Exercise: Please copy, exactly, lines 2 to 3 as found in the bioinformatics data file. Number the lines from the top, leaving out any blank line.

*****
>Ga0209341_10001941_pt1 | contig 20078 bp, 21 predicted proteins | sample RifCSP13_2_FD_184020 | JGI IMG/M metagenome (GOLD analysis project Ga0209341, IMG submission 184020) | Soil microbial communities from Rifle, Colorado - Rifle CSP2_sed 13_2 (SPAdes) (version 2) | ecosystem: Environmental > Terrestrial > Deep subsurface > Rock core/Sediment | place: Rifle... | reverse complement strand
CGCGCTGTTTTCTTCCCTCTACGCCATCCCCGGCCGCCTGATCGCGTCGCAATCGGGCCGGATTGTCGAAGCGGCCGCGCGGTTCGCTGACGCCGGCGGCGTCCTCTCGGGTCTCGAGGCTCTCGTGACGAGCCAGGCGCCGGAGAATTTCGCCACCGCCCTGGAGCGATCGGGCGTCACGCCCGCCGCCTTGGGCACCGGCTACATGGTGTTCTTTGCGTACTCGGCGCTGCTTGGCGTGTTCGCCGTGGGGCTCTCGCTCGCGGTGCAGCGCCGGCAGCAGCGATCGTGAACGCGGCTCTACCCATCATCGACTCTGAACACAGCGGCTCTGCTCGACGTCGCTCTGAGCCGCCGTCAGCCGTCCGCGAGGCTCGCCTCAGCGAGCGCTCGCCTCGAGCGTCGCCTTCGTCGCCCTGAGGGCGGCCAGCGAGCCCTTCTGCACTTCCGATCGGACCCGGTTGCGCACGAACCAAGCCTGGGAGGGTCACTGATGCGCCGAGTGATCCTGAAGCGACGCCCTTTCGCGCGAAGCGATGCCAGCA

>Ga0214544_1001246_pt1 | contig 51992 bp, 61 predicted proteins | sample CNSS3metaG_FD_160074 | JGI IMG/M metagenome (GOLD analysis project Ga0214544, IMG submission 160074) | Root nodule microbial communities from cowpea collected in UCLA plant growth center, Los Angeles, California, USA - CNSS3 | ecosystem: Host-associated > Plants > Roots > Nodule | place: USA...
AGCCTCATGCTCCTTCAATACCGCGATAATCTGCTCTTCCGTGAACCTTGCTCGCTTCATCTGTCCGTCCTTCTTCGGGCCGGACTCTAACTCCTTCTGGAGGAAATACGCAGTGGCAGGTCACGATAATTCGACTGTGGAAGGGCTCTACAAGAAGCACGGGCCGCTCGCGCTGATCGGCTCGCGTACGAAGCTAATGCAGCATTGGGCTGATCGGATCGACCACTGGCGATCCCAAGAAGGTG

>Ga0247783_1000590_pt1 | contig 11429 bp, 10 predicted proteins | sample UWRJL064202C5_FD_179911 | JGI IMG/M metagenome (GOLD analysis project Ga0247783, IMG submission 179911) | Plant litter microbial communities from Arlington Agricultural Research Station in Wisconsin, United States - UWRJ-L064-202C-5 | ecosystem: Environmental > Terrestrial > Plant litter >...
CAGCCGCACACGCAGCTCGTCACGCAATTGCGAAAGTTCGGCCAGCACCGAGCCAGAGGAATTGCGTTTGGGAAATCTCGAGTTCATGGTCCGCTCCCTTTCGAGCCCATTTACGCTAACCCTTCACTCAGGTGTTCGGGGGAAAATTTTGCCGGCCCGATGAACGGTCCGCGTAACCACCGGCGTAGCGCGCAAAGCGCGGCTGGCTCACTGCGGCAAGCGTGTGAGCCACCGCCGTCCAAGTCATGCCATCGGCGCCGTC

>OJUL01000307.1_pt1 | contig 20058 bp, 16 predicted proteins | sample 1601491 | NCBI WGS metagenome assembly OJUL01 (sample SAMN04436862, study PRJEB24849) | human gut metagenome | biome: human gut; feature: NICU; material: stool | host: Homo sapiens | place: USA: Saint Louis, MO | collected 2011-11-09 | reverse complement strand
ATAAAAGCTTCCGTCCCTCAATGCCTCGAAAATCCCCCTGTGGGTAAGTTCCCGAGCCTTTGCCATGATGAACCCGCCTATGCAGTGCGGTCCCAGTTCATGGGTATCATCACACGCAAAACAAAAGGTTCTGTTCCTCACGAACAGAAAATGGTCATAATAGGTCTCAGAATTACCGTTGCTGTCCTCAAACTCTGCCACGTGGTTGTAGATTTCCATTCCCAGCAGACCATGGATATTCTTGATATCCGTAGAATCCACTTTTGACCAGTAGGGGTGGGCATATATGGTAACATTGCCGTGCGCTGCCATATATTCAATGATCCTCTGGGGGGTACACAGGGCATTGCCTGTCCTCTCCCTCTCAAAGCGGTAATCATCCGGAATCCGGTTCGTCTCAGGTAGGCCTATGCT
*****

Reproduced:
CGCGCTGTTTTCTTCCCTCTACGCCATCCCCGGCCGCCTGATCGCGTCGCAATCGGGCCGGATTGTCGAAGCGGCCGCGCGGTTCGCTGACGCCGGCGGCGTCCTCTCGGGTCTCGAGGCTCTCGTGACGAGCCAGGCGCCGGAGAATTTCGCCACCGCCCTGGAGCGATCGGGCGTCACGCCCGCCGCCTTGGGCACCGGCTACATGGTGTTCTTTGCGTACTCGGCGCTGCTTGGCGTGTTCGCCGTGGGGCTCTCGCTCGCGGTGCAGCGCCGGCAGCAGCGATCGTGAACGCGGCTCTACCCATCATCGACTCTGAACACAGCGGCTCTGCTCGACGTCGCTCTGAGCCGCCGTCAGCCGTCCGCGAGGCTCGCCTCAGCGAGCGCTCGCCTCGAGCGTCGCCTTCGTCGCCCTGAGGGCGGCCAGCGAGCCCTTCTGCACTTCCGATCGGACCCGGTTGCGCACGAACCAAGCCTGGGAGGGTCACTGATGCGCCGAGTGATCCTGAAGCGACGCCCTTTCGCGCGAAGCGATGCCAGCA

>Ga0214544_1001246_pt1 | contig 51992 bp, 61 predicted proteins | sample CNSS3metaG_FD_160074 | JGI IMG/M metagenome (GOLD analysis project Ga0214544, IMG submission 160074) | Root nodule microbial communities from cowpea collected in UCLA plant growth center, Los Angeles, California, USA - CNSS3 | ecosystem: Host-associated > Plants > Roots > Nodule | place: USA...